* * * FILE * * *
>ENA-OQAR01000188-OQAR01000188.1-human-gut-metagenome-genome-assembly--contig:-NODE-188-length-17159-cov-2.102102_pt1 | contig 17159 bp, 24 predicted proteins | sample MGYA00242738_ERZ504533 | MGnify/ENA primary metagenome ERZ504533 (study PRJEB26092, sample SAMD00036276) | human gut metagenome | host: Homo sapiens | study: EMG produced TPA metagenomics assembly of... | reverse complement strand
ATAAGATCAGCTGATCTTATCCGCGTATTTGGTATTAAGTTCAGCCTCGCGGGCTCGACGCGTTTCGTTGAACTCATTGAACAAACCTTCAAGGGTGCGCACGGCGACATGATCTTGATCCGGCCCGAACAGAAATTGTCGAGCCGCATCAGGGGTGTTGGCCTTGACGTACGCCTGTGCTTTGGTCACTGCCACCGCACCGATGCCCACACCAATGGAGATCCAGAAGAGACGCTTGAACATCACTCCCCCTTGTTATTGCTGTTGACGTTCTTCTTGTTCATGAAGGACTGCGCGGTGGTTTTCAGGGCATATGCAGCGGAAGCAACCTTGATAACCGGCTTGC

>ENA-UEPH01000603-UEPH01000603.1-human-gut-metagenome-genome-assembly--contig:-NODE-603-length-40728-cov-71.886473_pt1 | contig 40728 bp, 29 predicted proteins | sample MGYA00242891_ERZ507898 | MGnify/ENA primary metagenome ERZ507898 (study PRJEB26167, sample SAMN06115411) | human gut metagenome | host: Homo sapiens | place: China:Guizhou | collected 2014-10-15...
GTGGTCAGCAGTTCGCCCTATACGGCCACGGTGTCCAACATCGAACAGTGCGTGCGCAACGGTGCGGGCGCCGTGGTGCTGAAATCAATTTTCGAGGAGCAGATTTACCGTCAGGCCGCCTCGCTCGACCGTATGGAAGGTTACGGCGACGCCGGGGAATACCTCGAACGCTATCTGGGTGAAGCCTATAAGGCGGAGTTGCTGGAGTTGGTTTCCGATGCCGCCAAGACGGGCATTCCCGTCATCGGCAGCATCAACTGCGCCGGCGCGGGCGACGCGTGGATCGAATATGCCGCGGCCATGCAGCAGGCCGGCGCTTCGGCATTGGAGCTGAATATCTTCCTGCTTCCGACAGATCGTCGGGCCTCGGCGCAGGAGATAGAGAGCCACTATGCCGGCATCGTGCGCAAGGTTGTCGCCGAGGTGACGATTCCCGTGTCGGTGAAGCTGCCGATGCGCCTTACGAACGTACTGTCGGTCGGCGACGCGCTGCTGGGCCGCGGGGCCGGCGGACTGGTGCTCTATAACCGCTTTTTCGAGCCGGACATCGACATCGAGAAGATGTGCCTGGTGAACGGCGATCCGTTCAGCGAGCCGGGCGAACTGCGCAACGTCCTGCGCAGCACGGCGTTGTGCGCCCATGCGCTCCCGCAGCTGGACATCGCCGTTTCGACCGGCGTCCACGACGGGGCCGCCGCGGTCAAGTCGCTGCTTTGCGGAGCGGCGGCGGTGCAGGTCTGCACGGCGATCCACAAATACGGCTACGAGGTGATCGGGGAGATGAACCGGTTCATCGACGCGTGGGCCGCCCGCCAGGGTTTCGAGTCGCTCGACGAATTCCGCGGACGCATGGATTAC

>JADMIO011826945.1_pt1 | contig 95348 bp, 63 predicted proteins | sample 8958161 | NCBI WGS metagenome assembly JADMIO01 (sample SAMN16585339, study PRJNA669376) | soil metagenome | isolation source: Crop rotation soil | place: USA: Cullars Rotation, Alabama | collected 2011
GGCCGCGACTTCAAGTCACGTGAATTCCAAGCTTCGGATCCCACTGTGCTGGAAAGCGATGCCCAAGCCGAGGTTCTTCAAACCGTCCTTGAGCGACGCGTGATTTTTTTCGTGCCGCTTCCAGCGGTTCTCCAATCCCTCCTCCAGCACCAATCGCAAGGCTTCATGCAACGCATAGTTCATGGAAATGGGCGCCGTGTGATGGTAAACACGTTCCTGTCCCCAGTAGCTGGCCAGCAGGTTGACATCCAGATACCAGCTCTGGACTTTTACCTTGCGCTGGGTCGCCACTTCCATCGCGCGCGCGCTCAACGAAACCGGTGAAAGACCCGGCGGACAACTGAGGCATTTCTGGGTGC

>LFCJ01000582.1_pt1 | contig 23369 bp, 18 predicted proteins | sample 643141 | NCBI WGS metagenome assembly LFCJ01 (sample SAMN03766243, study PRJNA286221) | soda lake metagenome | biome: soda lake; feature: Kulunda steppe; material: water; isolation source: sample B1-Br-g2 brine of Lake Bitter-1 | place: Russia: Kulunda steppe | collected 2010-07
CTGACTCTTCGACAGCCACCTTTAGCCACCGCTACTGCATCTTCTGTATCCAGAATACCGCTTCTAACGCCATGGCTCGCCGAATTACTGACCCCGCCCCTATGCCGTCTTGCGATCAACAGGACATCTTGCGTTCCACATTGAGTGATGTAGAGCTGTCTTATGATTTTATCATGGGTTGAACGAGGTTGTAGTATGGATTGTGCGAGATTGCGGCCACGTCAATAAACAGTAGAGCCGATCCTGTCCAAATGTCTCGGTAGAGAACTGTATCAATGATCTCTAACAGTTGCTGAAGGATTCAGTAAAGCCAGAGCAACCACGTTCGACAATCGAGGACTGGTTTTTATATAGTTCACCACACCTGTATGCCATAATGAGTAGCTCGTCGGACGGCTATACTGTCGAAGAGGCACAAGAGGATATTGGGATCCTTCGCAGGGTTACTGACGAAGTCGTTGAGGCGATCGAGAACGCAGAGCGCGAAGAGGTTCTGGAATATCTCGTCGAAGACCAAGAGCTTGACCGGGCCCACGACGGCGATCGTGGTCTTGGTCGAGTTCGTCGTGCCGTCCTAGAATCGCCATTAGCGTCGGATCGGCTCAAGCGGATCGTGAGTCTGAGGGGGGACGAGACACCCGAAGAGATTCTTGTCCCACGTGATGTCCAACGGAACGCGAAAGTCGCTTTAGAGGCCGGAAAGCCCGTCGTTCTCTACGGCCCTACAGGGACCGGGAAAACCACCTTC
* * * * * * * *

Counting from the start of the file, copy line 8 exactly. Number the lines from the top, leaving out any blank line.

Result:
CTGACTCTTCGACAGCCACCTTTAGCCACCGCTACTGCATCTTCTGTATCCAGAATACCGCTTCTAACGCCATGGCTCGCCGAATTACTGACCCCGCCCCTATGCCGTCTTGCGATCAACAGGACATCTTGCGTTCCACATTGAGTGATGTAGAGCTGTCTTATGATTTTATCATGGGTTGAACGAGGTTGTAGTATGGATTGTGCGAGATTGCGGCCACGTCAATAAACAGTAGAGCCGATCCTGTCCAAATGTCTCGGTAGAGAACTGTATCAATGATCTCTAACAGTTGCTGAAGGATTCAGTAAAGCCAGAGCAACCACGTTCGACAATCGAGGACTGGTTTTTATATAGTTCACCACACCTGTATGCCATAATGAGTAGCTCGTCGGACGGCTATACTGTCGAAGAGGCACAAGAGGATATTGGGATCCTTCGCAGGGTTACTGACGAAGTCGTTGAGGCGATCGAGAACGCAGAGCGCGAAGAGGTTCTGGAATATCTCGTCGAAGACCAAGAGCTTGACCGGGCCCACGACGGCGATCGTGGTCTTGGTCGAGTTCGTCGTGCCGTCCTAGAATCGCCATTAGCGTCGGATCGGCTCAAGCGGATCGTGAGTCTGAGGGGGGACGAGACACCCGAAGAGATTCTTGTCCCACGTGATGTCCAACGGAACGCGAAAGTCGCTTTAGAGGCCGGAAAGCCCGTCGTTCTCTACGGCCCTACAGGGACCGGGAAAACCACCTTC